|09-19-2011 06:30 AM|
Your engine temp at the manifold will run at the thermostat temp (e.g., 195) or about 5 degrees higher (195-200) if everything is working right. You want the fan to kick in if it gets to about 5-10 degrees higher than the thermostat temp, and to kick off when it gets about 5-10 degrees lower than the thermostat. With a 195 thermostat I think I would have the fan kick in at 200 and turn off again at about 185.
I've run my temp sensor mounted on the passenger side head fitting and on the intake manifold, and did not find a lot of difference in measured temp. I think the measured was always within about 5 degrees.
|09-19-2011 06:09 AM|
|willowbilly3||On the last system I designed (small block Ford) I put it in the water passage on the intake. It's been a while but I think I used a fan-stat from a chrysler application. It came on much cooler than the Ford and Chevy ones.|
|09-18-2011 11:43 PM|
|solidaxel||I use a 195* switch in the passenger head and a180* Robert Shaw high flow thermostat in the manifold. The thermo. keeps the water at 185* until it needs some cooling and then it cycles off, only on when needed.|
|09-18-2011 10:09 PM|
|trifivefan||Thanks, guys for all the great advice. If I use a sensor on one of the cylinder heads, what temp sensor should I get? If this setup will indicate hotter, should I go with a 190 degree? With the sensor on the lower hose, like Ogre suggested, would the temp sensor be of a lower rate, say 180 degrees?|
|09-18-2011 12:39 PM|
you wouldn't want a radiator fan sensor in your engine, it would always run when the motor got up to temp.
i used a short piece of exhaust pipe in my lower radiator hose. i welded half of a 3/8 pipe coupling in it for the fan sensor. also weld on a ground stud to ground the tubing and sensor.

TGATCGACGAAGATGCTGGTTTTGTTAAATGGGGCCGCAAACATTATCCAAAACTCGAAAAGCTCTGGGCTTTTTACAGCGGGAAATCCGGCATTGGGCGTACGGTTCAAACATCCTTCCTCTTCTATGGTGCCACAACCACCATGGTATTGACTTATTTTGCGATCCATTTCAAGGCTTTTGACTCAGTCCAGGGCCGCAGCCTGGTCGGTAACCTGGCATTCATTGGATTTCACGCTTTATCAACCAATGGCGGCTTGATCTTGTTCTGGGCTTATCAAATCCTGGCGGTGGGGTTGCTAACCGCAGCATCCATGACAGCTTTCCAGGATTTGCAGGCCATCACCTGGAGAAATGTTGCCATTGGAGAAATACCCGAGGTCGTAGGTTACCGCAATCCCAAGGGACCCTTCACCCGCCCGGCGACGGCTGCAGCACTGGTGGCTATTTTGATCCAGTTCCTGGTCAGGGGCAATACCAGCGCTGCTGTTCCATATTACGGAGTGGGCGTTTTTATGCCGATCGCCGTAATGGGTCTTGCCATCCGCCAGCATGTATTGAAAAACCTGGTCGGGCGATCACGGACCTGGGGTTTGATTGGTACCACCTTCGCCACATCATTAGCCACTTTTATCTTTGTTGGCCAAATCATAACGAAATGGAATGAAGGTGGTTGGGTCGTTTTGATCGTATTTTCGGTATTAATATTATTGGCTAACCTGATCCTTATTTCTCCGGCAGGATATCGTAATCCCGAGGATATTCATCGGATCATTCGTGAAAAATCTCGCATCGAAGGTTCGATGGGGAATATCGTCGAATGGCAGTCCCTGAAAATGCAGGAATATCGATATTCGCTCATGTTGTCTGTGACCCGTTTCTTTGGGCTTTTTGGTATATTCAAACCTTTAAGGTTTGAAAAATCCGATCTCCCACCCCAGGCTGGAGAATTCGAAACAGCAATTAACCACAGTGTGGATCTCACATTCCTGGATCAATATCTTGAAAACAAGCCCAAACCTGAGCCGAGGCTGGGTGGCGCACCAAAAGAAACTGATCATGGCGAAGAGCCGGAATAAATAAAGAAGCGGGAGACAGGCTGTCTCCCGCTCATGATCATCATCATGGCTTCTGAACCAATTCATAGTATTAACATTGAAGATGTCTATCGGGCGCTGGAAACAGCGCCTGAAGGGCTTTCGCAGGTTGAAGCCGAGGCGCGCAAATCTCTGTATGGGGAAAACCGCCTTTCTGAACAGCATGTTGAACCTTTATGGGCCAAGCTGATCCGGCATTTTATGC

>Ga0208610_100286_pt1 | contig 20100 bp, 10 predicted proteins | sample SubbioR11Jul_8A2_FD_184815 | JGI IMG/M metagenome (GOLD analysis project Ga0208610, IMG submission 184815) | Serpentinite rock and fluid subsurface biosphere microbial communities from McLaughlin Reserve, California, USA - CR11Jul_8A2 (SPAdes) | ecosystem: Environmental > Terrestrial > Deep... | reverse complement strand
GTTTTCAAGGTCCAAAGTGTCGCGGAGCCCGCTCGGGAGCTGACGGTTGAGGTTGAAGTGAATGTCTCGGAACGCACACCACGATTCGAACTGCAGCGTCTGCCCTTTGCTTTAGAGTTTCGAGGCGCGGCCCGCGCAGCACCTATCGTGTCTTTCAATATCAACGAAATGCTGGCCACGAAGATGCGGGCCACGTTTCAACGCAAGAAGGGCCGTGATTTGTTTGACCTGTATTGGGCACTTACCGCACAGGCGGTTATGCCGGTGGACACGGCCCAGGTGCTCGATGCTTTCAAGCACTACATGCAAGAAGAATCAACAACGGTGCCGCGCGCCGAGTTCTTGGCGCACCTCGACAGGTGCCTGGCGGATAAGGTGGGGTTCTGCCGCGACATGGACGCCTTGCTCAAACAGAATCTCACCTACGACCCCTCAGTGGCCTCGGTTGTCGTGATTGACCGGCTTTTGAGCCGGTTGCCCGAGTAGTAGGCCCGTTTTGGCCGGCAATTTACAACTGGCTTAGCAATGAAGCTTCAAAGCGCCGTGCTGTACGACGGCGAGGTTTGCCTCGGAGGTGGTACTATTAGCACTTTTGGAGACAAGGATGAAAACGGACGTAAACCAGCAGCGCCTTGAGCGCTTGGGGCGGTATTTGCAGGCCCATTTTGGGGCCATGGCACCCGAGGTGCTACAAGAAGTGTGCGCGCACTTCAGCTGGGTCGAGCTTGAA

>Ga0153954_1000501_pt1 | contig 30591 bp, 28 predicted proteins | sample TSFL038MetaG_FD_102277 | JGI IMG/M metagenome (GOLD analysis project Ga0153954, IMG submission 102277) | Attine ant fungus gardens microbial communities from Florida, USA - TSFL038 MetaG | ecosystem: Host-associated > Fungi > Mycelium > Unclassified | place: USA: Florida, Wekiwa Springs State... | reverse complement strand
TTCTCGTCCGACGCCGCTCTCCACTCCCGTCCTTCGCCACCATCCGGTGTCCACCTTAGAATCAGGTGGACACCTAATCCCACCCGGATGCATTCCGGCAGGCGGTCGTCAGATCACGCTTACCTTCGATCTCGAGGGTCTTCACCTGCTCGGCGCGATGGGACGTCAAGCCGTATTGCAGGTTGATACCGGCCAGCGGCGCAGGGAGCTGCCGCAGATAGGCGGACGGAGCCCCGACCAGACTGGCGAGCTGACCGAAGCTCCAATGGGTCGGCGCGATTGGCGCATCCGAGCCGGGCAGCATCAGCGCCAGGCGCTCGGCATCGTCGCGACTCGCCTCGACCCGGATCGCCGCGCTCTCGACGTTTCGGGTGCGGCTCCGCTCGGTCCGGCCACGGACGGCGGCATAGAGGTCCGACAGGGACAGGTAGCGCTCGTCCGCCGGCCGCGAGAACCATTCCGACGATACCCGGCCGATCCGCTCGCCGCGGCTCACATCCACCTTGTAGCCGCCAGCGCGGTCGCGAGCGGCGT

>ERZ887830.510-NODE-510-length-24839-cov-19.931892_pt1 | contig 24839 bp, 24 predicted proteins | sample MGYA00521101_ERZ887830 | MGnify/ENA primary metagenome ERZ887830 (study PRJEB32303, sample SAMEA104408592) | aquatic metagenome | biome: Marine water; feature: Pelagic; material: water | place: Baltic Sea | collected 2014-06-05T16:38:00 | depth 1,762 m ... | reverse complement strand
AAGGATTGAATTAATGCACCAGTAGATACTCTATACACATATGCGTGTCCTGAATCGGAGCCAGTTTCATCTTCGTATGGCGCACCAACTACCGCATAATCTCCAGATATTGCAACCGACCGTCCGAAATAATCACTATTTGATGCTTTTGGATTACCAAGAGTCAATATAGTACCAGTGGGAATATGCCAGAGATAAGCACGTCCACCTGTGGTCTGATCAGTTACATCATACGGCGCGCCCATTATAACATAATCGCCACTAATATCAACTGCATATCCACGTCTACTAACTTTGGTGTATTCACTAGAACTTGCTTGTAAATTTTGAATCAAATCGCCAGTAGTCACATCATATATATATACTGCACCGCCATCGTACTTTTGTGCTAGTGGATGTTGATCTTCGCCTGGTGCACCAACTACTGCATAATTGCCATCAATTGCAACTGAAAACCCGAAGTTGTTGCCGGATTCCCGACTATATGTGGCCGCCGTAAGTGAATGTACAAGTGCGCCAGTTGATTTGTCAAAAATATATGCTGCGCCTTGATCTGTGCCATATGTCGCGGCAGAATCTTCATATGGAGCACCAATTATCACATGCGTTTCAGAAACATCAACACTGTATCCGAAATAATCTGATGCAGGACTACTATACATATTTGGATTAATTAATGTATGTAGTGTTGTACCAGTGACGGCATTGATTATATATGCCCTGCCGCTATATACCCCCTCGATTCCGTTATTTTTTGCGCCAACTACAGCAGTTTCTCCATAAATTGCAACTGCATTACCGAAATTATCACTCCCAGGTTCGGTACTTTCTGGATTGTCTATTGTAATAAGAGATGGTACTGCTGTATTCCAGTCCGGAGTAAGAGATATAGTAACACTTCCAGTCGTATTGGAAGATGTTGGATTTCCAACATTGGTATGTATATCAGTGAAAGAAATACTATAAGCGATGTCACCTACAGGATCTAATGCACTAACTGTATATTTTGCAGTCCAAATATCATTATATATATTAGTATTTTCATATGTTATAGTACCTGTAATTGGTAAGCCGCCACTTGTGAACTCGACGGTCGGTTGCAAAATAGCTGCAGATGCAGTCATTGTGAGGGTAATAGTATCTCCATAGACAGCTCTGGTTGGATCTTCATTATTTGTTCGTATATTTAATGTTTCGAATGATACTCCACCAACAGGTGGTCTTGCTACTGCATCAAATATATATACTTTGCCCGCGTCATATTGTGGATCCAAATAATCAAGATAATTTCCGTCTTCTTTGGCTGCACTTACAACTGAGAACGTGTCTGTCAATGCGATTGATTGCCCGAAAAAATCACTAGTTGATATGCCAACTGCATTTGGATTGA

my thoughts for using the lower hose? i figured to let the radiator do it's job cooling coolant, if it comes out too hot; then turn the fan on.
if you put in the thermostat housing or the upper hose, your fan will run as soon as the thermostat opens. even if there is ice in your radiator.
|09-18-2011 11:25 AM|
A temp sensor in the head will indicate hotter than one in the T-stat housing by as much as 15 degrees.
|09-18-2011 07:57 AM|
Another option would be to
use a sender that will fit in the radiator petcock hole.
You would have to use a sender that comes on real low tho.
on @ 180
off @ 160
Could also remove the intake (not absolutely necessary) and drill and tap for another sender.
I'm sure there is a boss somewhere on the intake for an additional hole.
I just too a brand new manifold in to get drilled for a fan switch on my 66 Elky
|09-18-2011 07:42 AM|
|EOD Guy||depending on your sender you can tap into it and control the gauge and the fan controller. Dakota digital does this type setup.|
|09-17-2011 09:32 PM|
|solidaxel||I assumed you did not want to use the plugged holes in the head one by cylinder 6 & 8 and a bit hotter on the other side by cylinder 1 & 3.|
|09-17-2011 08:03 PM|
No holes in the heads that can be used?
I know my temp sender is there.
|09-17-2011 06:56 PM|
|solidaxel||tRY A THERMOSTAT housing for a 78 chevy pick up|
|09-17-2011 06:25 PM|
|bubbahotep||They make waternecks (where the radiator hose connects) with temp gauge holes in them. Im not sure if they make pretty ones but Ive used cast ones in the past|
|09-17-2011 06:16 PM|
Best Place for Temp Sensor for Electric Fan?
My streetrod only has one opening on the intake manifold for a temp sending unit. If I use that one for the temp gauge, I don't have another for the electric fan. What can I do? I have a 350 chevy. Any ideas would be appreciated.